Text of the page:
“I’m just a little on drugs,” I said.

“Did you bring some for the rest of the class?” she said.

I couldn’t stop my knee from shaking, or my mind from settling on the lake, like it was right in front of me. Not in front but above, and I was underground, looking up at where it used to be.

“Hey now,” she said. “Take it easy.”

“I’m fine,” I said.

“You don’t look fine,” she said.

“Well, I am.”

She flipped back to the cat. I think she did. I remember looking at the cat anyway. Maybe I was the one holding the phone by that point. Using my own thumb. Maybe she had handed it to me or I had taken it. I could imagine my wife putting all the little clothes in the drawstring trash bag, taking them out again because it was too soon. I could see how she might fold them again, sleeve over sleeve or pants neatly in half at the knee. “I was just looking for some fun,” she said.

“Sure,” I said. “Nothing wrong with that.”

They were lowering the truck. I could see one of the guys in a little slot, coming up from down below, and it looked like he might get himself crushed, although of course that was impossible. They had a whole system. They knew what they were doing. He was saying something to the other guys, really loud so they could hear his voice above the sound of the machines, and the other guys were shaking their heads.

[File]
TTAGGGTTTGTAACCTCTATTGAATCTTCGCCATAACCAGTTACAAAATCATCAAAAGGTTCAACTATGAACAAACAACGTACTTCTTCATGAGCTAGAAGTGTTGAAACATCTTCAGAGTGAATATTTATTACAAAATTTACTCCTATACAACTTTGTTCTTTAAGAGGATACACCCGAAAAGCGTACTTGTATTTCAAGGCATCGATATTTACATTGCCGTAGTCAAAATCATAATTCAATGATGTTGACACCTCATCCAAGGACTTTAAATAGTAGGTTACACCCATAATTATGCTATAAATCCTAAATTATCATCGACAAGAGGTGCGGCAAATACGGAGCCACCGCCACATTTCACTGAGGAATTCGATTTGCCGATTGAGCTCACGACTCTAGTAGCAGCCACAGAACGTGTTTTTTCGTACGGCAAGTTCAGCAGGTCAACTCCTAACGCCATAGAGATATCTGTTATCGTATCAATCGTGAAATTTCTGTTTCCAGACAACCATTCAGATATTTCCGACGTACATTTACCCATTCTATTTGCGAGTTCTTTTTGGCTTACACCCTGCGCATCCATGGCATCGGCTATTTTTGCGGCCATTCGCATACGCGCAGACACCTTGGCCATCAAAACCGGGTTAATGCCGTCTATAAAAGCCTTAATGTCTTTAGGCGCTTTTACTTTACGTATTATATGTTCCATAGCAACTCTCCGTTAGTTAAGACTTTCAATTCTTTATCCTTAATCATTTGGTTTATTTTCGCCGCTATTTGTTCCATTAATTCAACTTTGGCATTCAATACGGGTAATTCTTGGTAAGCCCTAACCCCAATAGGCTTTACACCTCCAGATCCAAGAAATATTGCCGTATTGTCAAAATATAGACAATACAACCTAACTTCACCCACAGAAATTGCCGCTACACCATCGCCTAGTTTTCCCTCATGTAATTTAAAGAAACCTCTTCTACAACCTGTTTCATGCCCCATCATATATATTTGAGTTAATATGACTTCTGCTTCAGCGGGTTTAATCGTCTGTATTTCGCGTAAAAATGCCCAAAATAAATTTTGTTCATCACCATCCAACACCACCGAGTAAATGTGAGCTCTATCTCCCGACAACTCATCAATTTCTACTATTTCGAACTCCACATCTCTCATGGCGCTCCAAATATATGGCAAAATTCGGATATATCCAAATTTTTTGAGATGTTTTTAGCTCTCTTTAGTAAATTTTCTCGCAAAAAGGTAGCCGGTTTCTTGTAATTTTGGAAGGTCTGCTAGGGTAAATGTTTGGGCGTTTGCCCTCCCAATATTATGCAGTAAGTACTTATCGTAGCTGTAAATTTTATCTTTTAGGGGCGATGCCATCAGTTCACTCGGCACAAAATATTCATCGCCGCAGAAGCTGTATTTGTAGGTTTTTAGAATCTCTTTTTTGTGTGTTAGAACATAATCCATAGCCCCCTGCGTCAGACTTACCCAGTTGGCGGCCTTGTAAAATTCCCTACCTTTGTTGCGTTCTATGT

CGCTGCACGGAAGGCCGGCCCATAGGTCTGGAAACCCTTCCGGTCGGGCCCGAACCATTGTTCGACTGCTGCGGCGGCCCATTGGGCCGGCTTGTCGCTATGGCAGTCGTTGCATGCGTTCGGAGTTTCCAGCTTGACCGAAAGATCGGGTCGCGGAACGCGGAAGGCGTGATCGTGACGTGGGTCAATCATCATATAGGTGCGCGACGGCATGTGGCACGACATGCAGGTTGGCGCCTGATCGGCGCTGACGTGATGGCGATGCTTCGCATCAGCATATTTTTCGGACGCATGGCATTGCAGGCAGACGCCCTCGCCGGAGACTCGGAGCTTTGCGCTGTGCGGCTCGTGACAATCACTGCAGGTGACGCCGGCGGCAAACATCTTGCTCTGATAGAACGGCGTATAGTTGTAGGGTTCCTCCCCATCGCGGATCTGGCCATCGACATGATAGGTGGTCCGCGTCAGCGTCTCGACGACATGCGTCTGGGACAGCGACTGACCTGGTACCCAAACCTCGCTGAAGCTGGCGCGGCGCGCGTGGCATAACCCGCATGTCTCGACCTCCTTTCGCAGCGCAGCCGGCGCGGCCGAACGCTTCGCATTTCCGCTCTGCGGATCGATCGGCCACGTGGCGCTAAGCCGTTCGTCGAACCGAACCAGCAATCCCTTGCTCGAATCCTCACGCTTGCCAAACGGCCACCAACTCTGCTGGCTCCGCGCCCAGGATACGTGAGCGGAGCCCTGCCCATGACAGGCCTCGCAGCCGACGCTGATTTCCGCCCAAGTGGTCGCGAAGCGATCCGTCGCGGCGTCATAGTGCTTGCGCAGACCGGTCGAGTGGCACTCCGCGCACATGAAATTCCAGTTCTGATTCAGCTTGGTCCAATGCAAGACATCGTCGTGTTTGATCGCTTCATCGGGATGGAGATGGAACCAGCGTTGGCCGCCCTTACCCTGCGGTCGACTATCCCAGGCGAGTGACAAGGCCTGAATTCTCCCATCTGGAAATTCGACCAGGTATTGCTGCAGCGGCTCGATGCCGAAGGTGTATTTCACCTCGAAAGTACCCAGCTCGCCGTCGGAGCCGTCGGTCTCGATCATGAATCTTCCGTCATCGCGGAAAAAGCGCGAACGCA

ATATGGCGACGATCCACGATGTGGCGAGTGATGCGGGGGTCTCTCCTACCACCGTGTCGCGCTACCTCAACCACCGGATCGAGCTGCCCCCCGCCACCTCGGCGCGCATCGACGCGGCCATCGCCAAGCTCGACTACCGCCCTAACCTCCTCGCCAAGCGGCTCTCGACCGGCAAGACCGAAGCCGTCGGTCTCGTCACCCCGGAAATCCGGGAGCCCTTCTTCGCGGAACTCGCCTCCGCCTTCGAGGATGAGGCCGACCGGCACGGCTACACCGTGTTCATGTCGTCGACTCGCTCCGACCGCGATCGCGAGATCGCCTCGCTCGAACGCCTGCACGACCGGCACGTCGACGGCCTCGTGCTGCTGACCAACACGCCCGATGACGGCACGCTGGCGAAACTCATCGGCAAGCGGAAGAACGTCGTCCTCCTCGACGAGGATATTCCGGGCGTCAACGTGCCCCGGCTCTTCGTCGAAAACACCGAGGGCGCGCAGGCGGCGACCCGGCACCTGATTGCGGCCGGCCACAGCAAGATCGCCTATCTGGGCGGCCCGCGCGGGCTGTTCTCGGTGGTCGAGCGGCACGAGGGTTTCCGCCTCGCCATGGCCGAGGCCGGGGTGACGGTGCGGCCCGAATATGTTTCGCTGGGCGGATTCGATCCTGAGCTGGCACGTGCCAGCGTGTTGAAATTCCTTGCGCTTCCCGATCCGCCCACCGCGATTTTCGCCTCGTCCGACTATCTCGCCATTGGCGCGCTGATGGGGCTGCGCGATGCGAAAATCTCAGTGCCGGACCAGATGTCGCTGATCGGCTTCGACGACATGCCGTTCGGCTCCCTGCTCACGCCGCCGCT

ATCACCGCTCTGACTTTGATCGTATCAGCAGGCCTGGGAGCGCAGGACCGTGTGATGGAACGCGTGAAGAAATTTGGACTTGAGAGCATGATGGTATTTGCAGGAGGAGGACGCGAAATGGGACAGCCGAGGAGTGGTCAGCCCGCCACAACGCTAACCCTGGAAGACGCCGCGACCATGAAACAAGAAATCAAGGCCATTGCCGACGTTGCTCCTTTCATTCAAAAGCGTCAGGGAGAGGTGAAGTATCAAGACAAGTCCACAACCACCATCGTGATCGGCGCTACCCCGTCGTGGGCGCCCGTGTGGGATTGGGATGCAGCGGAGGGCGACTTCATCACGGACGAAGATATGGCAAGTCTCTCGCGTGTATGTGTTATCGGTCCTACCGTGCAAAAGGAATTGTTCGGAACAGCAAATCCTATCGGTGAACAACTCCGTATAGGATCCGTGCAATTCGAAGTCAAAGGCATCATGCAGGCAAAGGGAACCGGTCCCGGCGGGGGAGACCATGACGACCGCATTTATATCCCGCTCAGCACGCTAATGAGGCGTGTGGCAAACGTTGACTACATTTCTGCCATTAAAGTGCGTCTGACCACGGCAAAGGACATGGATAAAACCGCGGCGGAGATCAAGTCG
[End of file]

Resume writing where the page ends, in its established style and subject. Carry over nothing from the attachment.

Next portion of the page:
“Good luck,” I said.

“Thank you,” she said, and it sounded like she really meant it. She wouldn’t stop looking at me.

I stood up. Maybe I was still holding her phone because she stood up too.

I don’t think she was waiting for anything, except maybe someone to bring her home, to bring her somewhere. Some fun, she had called it. I could have told her to leave me alone, but I didn’t do that either. She followed me out into the snow, the sunshine, where my truck stood idling with the keys in the ignition. Scrapes ran down the rear quarter panel from a close call the summer before. I covered my eyes and squinted back at her. She said, “Wait,” but I wasn’t even walking. I was just standing there.

She said, “There’s nothing so bad you can’t beat it.”

“Sure,” I said. I had said similar things to my wife and hated myself for saying them.

She was dancing a little in the snow and that’s when I realized that she wore a little skirt and heels, bare legs with gashes on the knees. “Whatever you’re thinking,” I said, “it’s worse than that. Okay?” Although maybe those were just words in my head, everything I wanted to say. I thought about grabbing her and pulling her to me. It was a passing thought, like when you look out from a high point and wonder how the river below you might feel.

“No,” she said. “Listen to me. Really listen.”

“I am,” I said.

“I’m just nobody,” she said, “but what I know is problems. That’s the one thing. So you should take my advice.”

But it didn’t seem like advice. She had raised her voice. It seemed like any second she might start throwing little punches against my bulky coat, against my face.

I knew that feeling. I wanted it to happen.